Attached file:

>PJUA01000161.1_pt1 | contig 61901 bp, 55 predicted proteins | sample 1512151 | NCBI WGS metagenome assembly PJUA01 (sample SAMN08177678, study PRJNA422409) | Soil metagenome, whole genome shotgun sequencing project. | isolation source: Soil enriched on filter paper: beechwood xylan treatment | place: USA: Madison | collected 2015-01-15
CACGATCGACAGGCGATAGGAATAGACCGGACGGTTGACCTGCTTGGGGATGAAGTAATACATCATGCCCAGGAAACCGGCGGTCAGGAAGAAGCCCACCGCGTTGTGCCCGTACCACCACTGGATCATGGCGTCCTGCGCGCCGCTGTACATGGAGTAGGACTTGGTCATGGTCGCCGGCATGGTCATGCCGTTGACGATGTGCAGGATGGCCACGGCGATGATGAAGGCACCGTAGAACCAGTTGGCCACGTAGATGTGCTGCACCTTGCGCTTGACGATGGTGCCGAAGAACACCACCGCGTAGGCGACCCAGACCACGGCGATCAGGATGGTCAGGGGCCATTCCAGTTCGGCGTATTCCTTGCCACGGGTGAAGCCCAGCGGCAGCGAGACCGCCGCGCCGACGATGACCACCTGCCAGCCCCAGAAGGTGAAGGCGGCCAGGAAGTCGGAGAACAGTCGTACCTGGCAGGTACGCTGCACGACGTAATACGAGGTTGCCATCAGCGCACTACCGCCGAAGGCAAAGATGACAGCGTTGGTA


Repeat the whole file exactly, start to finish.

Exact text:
>PJUA01000161.1_pt1 | contig 61901 bp, 55 predicted proteins | sample 1512151 | NCBI WGS metagenome assembly PJUA01 (sample SAMN08177678, study PRJNA422409) | Soil metagenome, whole genome shotgun sequencing project. | isolation source: Soil enriched on filter paper: beechwood xylan treatment | place: USA: Madison | collected 2015-01-15
CACGATCGACAGGCGATAGGAATAGACCGGACGGTTGACCTGCTTGGGGATGAAGTAATACATCATGCCCAGGAAACCGGCGGTCAGGAAGAAGCCCACCGCGTTGTGCCCGTACCACCACTGGATCATGGCGTCCTGCGCGCCGCTGTACATGGAGTAGGACTTGGTCATGGTCGCCGGCATGGTCATGCCGTTGACGATGTGCAGGATGGCCACGGCGATGATGAAGGCACCGTAGAACCAGTTGGCCACGTAGATGTGCTGCACCTTGCGCTTGACGATGGTGCCGAAGAACACCACCGCGTAGGCGACCCAGACCACGGCGATCAGGATGGTCAGGGGCCATTCCAGTTCGGCGTATTCCTTGCCACGGGTGAAGCCCAGCGGCAGCGAGACCGCCGCGCCGACGATGACCACCTGCCAGCCCCAGAAGGTGAAGGCGGCCAGGAAGTCGGAGAACAGTCGTACCTGGCAGGTACGCTGCACGACGTAATACGAGGTTGCCATCAGCGCACTACCGCCGAAGGCAAAGATGACAGCGTTGGTA